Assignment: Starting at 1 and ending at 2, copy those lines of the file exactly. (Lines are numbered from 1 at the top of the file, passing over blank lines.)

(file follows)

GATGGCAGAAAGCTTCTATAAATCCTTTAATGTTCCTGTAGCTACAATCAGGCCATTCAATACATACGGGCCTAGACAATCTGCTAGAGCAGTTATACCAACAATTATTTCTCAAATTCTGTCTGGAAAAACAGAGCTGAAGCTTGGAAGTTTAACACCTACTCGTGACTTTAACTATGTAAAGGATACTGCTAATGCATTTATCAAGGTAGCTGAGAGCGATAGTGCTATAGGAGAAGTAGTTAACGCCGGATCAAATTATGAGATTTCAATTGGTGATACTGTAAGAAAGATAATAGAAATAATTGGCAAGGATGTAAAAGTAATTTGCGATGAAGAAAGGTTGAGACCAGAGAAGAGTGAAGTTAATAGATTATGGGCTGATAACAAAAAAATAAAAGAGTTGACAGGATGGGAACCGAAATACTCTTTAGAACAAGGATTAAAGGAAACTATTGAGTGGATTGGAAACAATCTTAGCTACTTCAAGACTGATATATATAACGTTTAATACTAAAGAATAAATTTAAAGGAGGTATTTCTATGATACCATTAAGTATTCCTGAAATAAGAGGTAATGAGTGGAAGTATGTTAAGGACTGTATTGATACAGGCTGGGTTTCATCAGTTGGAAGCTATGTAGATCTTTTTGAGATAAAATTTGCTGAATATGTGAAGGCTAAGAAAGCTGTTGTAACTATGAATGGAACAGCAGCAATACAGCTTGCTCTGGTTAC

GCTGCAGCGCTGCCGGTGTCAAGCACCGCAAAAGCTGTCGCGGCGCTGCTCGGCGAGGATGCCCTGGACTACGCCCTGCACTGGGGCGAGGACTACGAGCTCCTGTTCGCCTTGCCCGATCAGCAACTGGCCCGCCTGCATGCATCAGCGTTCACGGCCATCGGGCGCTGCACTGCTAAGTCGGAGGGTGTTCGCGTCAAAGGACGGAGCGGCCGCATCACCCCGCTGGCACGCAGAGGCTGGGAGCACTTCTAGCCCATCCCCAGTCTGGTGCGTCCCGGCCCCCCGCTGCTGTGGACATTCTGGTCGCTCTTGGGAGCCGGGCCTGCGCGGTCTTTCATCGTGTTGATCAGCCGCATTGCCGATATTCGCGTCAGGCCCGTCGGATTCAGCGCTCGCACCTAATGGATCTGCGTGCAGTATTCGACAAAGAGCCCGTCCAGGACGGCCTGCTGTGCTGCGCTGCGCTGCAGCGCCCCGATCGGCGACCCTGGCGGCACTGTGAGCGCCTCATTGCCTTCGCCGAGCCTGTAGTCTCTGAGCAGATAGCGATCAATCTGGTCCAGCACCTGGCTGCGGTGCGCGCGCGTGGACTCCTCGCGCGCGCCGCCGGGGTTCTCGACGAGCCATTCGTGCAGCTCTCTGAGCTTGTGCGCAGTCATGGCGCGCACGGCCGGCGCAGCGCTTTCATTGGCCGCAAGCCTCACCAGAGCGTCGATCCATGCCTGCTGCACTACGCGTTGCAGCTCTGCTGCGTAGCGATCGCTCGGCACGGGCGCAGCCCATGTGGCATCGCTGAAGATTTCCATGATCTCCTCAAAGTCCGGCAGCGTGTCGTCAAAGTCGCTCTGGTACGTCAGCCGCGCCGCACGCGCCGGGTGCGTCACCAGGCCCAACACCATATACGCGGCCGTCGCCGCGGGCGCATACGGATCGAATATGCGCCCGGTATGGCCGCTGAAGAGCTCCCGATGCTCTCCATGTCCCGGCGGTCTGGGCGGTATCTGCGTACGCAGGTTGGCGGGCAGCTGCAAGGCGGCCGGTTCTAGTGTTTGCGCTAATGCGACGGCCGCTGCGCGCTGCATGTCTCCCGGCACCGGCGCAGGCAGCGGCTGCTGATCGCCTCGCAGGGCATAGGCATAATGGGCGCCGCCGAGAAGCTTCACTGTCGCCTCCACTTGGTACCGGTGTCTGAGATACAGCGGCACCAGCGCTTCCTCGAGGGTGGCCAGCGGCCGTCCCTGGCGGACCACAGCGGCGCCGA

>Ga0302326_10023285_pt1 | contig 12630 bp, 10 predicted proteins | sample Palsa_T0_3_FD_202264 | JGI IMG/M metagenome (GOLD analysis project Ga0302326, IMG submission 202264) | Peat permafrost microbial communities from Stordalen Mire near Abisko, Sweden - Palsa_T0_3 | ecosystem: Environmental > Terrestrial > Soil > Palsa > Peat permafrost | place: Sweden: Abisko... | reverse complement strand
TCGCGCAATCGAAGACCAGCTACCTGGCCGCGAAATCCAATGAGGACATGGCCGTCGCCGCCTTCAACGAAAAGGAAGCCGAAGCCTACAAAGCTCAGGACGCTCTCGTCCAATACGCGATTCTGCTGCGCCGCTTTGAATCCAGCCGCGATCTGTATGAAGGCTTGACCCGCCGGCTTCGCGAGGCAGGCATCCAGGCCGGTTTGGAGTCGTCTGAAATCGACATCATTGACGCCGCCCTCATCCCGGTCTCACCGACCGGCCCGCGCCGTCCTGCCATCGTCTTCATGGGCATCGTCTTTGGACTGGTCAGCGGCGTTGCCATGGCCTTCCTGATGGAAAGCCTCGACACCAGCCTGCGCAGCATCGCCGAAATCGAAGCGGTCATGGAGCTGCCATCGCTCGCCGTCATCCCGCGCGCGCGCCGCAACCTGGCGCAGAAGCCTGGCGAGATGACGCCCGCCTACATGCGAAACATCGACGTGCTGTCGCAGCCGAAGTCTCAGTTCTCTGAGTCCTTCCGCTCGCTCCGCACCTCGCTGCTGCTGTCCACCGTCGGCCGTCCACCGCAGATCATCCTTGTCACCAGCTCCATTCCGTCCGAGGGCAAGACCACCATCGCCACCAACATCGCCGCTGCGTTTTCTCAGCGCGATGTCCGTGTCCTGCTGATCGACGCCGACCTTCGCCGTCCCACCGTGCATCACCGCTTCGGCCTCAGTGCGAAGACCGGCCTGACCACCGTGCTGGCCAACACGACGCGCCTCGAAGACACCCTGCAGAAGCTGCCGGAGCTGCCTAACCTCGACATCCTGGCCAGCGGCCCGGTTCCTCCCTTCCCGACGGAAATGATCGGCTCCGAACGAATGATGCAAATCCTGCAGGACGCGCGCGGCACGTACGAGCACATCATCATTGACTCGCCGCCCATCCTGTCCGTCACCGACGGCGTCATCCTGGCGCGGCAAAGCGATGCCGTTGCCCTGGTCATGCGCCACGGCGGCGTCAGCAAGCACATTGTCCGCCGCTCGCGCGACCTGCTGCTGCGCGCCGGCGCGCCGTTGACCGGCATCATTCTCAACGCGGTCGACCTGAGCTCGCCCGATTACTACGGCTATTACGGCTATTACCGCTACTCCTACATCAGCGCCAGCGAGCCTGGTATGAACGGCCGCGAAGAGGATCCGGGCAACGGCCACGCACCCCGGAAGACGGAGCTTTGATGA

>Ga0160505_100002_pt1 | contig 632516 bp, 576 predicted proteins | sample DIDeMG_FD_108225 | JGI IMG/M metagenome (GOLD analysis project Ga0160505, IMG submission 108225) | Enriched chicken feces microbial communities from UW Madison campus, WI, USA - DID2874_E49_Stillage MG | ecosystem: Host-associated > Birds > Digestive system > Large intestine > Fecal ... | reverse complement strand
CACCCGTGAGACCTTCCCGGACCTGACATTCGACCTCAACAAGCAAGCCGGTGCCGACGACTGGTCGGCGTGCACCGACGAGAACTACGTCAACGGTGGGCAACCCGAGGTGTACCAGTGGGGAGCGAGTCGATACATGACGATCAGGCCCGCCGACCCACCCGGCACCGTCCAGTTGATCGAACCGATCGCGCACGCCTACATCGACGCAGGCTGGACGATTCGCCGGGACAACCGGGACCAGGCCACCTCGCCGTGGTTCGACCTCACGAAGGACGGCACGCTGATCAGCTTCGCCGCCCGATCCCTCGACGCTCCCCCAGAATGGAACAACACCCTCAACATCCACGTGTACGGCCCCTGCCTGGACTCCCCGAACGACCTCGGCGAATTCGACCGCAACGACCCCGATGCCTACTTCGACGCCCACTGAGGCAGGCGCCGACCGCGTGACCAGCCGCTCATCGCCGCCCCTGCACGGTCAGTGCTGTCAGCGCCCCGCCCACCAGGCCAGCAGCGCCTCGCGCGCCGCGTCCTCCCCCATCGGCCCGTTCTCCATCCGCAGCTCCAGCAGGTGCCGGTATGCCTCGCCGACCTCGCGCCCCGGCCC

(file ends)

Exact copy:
GATGGCAGAAAGCTTCTATAAATCCTTTAATGTTCCTGTAGCTACAATCAGGCCATTCAATACATACGGGCCTAGACAATCTGCTAGAGCAGTTATACCAACAATTATTTCTCAAATTCTGTCTGGAAAAACAGAGCTGAAGCTTGGAAGTTTAACACCTACTCGTGACTTTAACTATGTAAAGGATACTGCTAATGCATTTATCAAGGTAGCTGAGAGCGATAGTGCTATAGGAGAAGTAGTTAACGCCGGATCAAATTATGAGATTTCAATTGGTGATACTGTAAGAAAGATAATAGAAATAATTGGCAAGGATGTAAAAGTAATTTGCGATGAAGAAAGGTTGAGACCAGAGAAGAGTGAAGTTAATAGATTATGGGCTGATAACAAAAAAATAAAAGAGTTGACAGGATGGGAACCGAAATACTCTTTAGAACAAGGATTAAAGGAAACTATTGAGTGGATTGGAAACAATCTTAGCTACTTCAAGACTGATATATATAACGTTTAATACTAAAGAATAAATTTAAAGGAGGTATTTCTATGATACCATTAAGTATTCCTGAAATAAGAGGTAATGAGTGGAAGTATGTTAAGGACTGTATTGATACAGGCTGGGTTTCATCAGTTGGAAGCTATGTAGATCTTTTTGAGATAAAATTTGCTGAATATGTGAAGGCTAAGAAAGCTGTTGTAACTATGAATGGAACAGCAGCAATACAGCTTGCTCTGGTTAC

GCTGCAGCGCTGCCGGTGTCAAGCACCGCAAAAGCTGTCGCGGCGCTGCTCGGCGAGGATGCCCTGGACTACGCCCTGCACTGGGGCGAGGACTACGAGCTCCTGTTCGCCTTGCCCGATCAGCAACTGGCCCGCCTGCATGCATCAGCGTTCACGGCCATCGGGCGCTGCACTGCTAAGTCGGAGGGTGTTCGCGTCAAAGGACGGAGCGGCCGCATCACCCCGCTGGCACGCAGAGGCTGGGAGCACTTCTAGCCCATCCCCAGTCTGGTGCGTCCCGGCCCCCCGCTGCTGTGGACATTCTGGTCGCTCTTGGGAGCCGGGCCTGCGCGGTCTTTCATCGTGTTGATCAGCCGCATTGCCGATATTCGCGTCAGGCCCGTCGGATTCAGCGCTCGCACCTAATGGATCTGCGTGCAGTATTCGACAAAGAGCCCGTCCAGGACGGCCTGCTGTGCTGCGCTGCGCTGCAGCGCCCCGATCGGCGACCCTGGCGGCACTGTGAGCGCCTCATTGCCTTCGCCGAGCCTGTAGTCTCTGAGCAGATAGCGATCAATCTGGTCCAGCACCTGGCTGCGGTGCGCGCGCGTGGACTCCTCGCGCGCGCCGCCGGGGTTCTCGACGAGCCATTCGTGCAGCTCTCTGAGCTTGTGCGCAGTCATGGCGCGCACGGCCGGCGCAGCGCTTTCATTGGCCGCAAGCCTCACCAGAGCGTCGATCCATGCCTGCTGCACTACGCGTTGCAGCTCTGCTGCGTAGCGATCGCTCGGCACGGGCGCAGCCCATGTGGCATCGCTGAAGATTTCCATGATCTCCTCAAAGTCCGGCAGCGTGTCGTCAAAGTCGCTCTGGTACGTCAGCCGCGCCGCACGCGCCGGGTGCGTCACCAGGCCCAACACCATATACGCGGCCGTCGCCGCGGGCGCATACGGATCGAATATGCGCCCGGTATGGCCGCTGAAGAGCTCCCGATGCTCTCCATGTCCCGGCGGTCTGGGCGGTATCTGCGTACGCAGGTTGGCGGGCAGCTGCAAGGCGGCCGGTTCTAGTGTTTGCGCTAATGCGACGGCCGCTGCGCGCTGCATGTCTCCCGGCACCGGCGCAGGCAGCGGCTGCTGATCGCCTCGCAGGGCATAGGCATAATGGGCGCCGCCGAGAAGCTTCACTGTCGCCTCCACTTGGTACCGGTGTCTGAGATACAGCGGCACCAGCGCTTCCTCGAGGGTGGCCAGCGGCCGTCCCTGGCGGACCACAGCGGCGCCGA